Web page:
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Is a strong peso net positive for the Philippines?


Published January 12, 2023 7:02pm

The Philippine peso appreciated against its US counterpart for the past five trading days before losing steam on Thursday, but economists believe a stronger peso may not be all positive to the general public.

The local currency lost 49 centavos to close Thursday at P55.29:$1 from Wednesday’s finish of P54.8:$1, which was the local currency’s strongest performance in six months.

Rizal Commercial Banking Corp. chief economist Michael Ricafort considered the depreciation as a “healthy upward correction,” following the recent dovish signals, particularly on the possible cut in the first half of the year.

Ricafort said this could then bring about a possible pause in the Bangko Sentral ng Pilipinas’s (BSP) policy tightening, and a possible intervention through purchasing US dollars from the market to boost the gross international reserves (GIR), especially if there is “excess” peso appreciation.

He noted, however, that the peso continues to be at five-month highs against the US dollar, after hitting a fresh record-low of P59:$1 several times last year. Central bank officials believe the “worst is over for the strong dollar.”

A stronger peso would be beneficial “in terms of lower importation costs/prices and overall inflation passed on to the general public,” Ricafort said in a mobile message.

His sentiments were mirrored by ING Bank Manila senior economist Nicholas Antonio Mapa, who said that imports would cost less, but exports would cost more and therefore lose their competitive pricing versus the country’s peers.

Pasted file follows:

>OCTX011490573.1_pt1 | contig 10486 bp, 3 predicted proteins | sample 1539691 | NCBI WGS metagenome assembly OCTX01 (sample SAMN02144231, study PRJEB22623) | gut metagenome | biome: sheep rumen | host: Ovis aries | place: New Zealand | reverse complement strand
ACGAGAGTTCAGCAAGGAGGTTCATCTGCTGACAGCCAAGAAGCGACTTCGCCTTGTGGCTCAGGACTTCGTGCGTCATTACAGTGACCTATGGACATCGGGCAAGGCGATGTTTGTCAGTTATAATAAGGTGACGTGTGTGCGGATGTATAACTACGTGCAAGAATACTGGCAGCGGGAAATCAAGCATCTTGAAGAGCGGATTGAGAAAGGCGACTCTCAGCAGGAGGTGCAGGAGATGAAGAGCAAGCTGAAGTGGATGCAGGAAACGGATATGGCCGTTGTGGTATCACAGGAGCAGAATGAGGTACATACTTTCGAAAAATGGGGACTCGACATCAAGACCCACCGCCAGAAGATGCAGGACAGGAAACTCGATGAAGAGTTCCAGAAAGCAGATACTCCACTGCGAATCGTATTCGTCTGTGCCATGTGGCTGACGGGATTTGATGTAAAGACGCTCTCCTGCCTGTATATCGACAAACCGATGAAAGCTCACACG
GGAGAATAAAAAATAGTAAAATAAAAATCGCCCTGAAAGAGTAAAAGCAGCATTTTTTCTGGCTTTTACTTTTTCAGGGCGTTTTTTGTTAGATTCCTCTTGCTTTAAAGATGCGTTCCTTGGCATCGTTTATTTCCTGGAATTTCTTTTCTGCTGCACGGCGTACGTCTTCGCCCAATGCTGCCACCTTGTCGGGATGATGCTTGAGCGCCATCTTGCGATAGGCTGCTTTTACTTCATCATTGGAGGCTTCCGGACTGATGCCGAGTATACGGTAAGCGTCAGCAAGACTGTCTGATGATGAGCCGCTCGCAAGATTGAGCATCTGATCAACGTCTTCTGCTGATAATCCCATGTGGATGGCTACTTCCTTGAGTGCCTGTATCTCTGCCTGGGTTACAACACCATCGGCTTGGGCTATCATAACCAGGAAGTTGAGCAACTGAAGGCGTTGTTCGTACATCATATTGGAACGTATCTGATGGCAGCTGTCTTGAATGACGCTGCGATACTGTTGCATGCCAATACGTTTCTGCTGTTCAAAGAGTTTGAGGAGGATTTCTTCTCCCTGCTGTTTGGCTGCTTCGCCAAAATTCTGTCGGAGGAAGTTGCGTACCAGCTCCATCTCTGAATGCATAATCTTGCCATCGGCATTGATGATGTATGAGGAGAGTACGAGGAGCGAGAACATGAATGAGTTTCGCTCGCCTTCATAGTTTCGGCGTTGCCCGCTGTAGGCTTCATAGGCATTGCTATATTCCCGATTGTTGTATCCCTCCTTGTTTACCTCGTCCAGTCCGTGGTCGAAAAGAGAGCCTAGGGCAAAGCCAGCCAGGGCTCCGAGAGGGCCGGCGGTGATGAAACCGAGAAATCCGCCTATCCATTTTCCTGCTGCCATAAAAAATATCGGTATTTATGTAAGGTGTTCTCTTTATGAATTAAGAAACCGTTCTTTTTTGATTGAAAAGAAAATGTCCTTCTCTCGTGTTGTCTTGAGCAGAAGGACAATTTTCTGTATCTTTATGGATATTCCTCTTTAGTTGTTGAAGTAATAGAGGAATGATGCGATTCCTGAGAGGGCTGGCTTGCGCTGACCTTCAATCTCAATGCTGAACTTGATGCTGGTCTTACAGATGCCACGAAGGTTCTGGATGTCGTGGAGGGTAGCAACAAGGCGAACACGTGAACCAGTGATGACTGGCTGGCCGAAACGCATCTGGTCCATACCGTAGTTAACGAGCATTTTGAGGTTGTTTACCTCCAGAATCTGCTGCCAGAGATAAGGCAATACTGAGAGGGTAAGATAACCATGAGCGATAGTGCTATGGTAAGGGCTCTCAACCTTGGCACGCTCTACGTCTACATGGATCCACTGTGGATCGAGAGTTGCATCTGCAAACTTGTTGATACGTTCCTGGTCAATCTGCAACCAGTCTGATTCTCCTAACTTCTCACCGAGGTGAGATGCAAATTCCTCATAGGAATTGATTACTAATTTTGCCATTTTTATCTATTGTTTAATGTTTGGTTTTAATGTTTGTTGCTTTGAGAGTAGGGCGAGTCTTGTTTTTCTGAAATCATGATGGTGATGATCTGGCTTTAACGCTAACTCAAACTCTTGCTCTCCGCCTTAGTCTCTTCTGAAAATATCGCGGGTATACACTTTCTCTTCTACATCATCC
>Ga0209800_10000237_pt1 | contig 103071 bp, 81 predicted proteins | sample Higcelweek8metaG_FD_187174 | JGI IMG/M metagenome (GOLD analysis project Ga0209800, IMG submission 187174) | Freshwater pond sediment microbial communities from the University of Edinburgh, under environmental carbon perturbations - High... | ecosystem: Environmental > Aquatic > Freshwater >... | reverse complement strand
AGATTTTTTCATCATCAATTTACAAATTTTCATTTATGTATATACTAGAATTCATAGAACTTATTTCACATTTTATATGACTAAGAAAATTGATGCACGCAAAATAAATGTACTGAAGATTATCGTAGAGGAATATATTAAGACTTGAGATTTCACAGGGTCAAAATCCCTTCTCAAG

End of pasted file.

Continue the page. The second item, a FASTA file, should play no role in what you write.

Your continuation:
“A stronger currency may translate to less imported inflation, a development that would benefit all Filipino consumers. On the flip side, however, a stronger currency would make our exports less attractive relative to competing peers,” he said in an emailed commentary.

The latest data from the Philippine Statistics Authority (PSA) showed that the country’s trade deficit stood at $3.677 billion in November, as the country recorded $10.777 billion in imports, and exports were $7.100 billion.

Mapa’s statement was echoed by John Paolo Rivera, an economist at the Asian Institute of Management (AIM), who said that importers would gain from a stronger peso as the cost of products would be relatively cheaper, while exports would lose as they would sell at lower rates.

“A stronger peso benefits the consumers because most products in the Philippines are imported, they are relatively cheaper,” he said in a separate mobile message.

However, Rivera said overseas Filipino workers (OFWs) would lose in a stronger peso as the value of their foreign currency would be weaker in the Philippines.

“Bottomline, if the public can afford basic goods and services, then everyone is better off than a weaker currency but soaring prices,” he said.

For the University of Asia and the Pacific economist Victor Abola, however, a weaker peso would be “net positive” in general for the Philippines with an estimated population of 110 million.

“It is a net positive. Contrary to popular belief, the currency's depreciation is positive for the Philippines because of one, you have around 70 million people who benefit from it,” he said in a separate briefing.

“For every peso, the OFWs, your exporters, even your BPOs (business process outsourcing) are encouraged to increase salaries,” he added.

Abola also cited the “misconception” of the pass-through effect of the depreciation of the Philippine peso to inflation, as he said that every 5% depreciation would translate to a 0.2 percentage point increase in inflation.

“It’s not something that is worrisome. If you keep your depreciation rate moderate, that is not destructive. This is our experience. We’re quite unique in the emerging market space because we have a lot of OFWs,” he said.

Inflation accelerated to a fresh 14-year-high of 8.1% in December to bring the full-year 2022 average to 5.8%, higher than the central bank’s target range of 2% to 4%.

Moving forward, Abola expects the Philippine peso to range from P57:$1 to P59:$1 this year, while the inter-agency Development Budget Coordination Committee (DBCC) expects it to range from P55:$1 to P59:$1.—LDF, GMA Integrated News

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